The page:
Not about the frills
What a relief to hear no less than the prince of the Catholic Church in the Philippines, the Archbishop of Manila Luis Antonio Tagle, slam the growing commercialization of weddings in this country. I’m not a conservative person, but I am not blind or deaf to situations that break social norms.
In remarks delivered at the Manila Archdiocesan General Pastoral Assembly last week, Tagle chastised Filipino couples and their wedding planners and coordinators and told them to stop all the “ka-ek-ekan” (gayspeak for frivolities) associated with weddings.
I also liked the fact that Tagle didn’t deliver his message in a scathing, fire-and-brimstone manner. Instead of issuing threats and condemnations and warning people of eternal damnation in hell, the archbishop narrated vignettes culled from personal experiences while officiating during weddings.
About time someone put people to task for the way weddings in this country have become a pabonggahan (over-the-top) contest. As a teacher, I invariably get invited to a lot of weddings of former students and I tell you, there have been many occasions when I wish the bride or groom was still my student. This is so I could tell them exactly why a wedding ceremony should not be reduced to a fashion or drama production. I know what you are thinking — it’s their wedding and they have every right to make it into whatever they want. But a wedding is still a sacred ceremony that demands a certain level of solemnity and seriousness; the fact that they invited witnesses must signify their intent to keep things at a certain level of respectability. And really, if it is held inside a place of worship and officiated by a religious person, they are also obligated to show respect for their and other people’s faith.
I don’t care what people do during the reception — they can turn it into a Halloween party if they so desire. But I have serious misgivings about watching the entourage gyrating their way from the door of the church to the altar to the soundtrack of Fame, the movie. Nor is it okay for the production people who have been contracted to produce an on-site video and several post-wedding music videos to literally direct how the priest, the readers, the entourage, and the guests should position themselves or move during the ceremony just so they could get cinematic footages. The video and the photo shoot just cannot be the main consideration in the ceremony. I consider myself to have a very open mind and to have a very tolerant attitude towards fashion trends but I draw the line at flower girls dressed in evening gowns with plunging necklines and bared backs — these are kids, for crying out loud.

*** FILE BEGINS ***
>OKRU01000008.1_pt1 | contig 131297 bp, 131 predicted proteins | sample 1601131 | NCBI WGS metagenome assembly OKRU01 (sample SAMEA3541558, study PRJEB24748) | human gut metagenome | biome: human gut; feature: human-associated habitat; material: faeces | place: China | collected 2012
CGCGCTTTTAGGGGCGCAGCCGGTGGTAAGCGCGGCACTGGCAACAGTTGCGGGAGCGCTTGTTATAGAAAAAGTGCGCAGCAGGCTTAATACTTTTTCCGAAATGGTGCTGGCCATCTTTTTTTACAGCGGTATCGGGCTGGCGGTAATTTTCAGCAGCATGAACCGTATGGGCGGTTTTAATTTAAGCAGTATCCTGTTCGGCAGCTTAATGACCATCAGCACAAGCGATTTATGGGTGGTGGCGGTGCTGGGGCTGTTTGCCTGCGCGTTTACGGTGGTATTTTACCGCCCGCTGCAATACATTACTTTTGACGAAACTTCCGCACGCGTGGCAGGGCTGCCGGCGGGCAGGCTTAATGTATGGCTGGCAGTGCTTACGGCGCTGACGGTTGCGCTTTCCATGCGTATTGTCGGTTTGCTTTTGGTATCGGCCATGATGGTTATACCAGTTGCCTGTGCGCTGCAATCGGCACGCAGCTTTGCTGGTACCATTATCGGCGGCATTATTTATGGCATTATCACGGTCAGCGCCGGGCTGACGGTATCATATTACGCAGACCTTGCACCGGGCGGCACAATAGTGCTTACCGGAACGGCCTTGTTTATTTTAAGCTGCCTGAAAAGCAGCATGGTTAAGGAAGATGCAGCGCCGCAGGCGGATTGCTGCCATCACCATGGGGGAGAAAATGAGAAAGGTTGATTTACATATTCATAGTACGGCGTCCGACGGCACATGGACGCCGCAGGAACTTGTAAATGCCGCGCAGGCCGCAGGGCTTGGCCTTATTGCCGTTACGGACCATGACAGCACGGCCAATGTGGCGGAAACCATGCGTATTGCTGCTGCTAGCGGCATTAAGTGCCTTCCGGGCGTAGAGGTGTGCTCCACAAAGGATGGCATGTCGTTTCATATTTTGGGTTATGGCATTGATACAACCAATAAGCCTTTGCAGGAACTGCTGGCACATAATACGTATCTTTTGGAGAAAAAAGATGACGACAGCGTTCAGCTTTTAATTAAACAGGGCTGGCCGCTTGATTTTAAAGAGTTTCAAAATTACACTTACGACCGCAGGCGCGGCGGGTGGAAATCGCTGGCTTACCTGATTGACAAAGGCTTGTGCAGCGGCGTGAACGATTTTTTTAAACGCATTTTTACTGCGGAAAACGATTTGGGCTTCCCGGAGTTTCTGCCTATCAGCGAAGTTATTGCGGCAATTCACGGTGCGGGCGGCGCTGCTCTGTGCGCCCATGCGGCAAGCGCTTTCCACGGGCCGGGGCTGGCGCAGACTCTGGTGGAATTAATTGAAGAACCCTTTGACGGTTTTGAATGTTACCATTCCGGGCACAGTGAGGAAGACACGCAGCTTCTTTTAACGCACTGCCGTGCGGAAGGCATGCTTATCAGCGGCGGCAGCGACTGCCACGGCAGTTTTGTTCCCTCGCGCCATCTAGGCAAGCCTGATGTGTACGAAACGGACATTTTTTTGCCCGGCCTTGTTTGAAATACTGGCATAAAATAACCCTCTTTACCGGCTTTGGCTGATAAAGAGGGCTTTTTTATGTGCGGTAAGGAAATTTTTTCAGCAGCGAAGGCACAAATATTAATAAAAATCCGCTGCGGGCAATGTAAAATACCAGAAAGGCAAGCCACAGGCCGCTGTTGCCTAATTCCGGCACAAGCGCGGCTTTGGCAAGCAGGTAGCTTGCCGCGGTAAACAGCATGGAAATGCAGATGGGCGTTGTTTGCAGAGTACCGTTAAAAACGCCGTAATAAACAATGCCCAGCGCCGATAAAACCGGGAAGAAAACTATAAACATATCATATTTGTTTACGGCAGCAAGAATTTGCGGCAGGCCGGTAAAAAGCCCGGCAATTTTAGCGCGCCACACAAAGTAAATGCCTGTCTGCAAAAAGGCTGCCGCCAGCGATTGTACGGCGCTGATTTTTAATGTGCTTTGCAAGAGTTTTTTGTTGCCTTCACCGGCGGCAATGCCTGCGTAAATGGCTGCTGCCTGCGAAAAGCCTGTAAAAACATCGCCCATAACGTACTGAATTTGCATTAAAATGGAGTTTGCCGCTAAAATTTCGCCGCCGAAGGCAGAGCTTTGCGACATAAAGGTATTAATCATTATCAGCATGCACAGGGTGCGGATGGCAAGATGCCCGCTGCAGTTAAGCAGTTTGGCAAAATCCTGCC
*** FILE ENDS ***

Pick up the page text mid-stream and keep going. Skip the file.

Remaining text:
I’ve been to a wedding where the church decoration included live rabbits hopping around in keeping with a spring motif (I understood why the priest rushed through the whole ceremony and completed it in 45 minutes flat). I stood as sponsor in a wedding that had over a hundred members of the entourage — almost 30 flower girls and around the same number of bridesmaids (the march alone took more than 30 minutes).
I see the wisdom of having the groom and bride recite vows they themselves wrote; I can tolerate plagiarism during weddings, but one wishes some would bother to have their opuses edited for clarity or grammar. And then there are the consumerist flourishes — butterflies, confetti, bubble machines, snow makers, little animals running or flying around. Again, I don’t mind if these are featured at the reception...but at the church? Come on!
These flourishes may be important, but not really as important as the ceremony itself. A wedding is still about the vows, the sacrament, and yes, about faith. Everything else is just the proverbial icing on the cake. And people should be reminded of that.
I do understand the need to make weddings special, unique, memorable, etc. I know most people wish to get married only once in their lifetime so they want to make sure their weddings are events that they will remember forever. I also understand the need to inject their own personalities and their personal styles into the event. The key is to go for simplicity, elegance and sincerity; it’s a wedding, not a Fourth of July celebration.
If we come to think about it, it’s not the frills and the extravaganza that people will remember about a wedding — it would be the warmth, the affection, and the happiness that envelop the whole proceedings.
And by the way, I don’t really diss the Catholic bishops all the time. See, I agreed with Tagle this time around.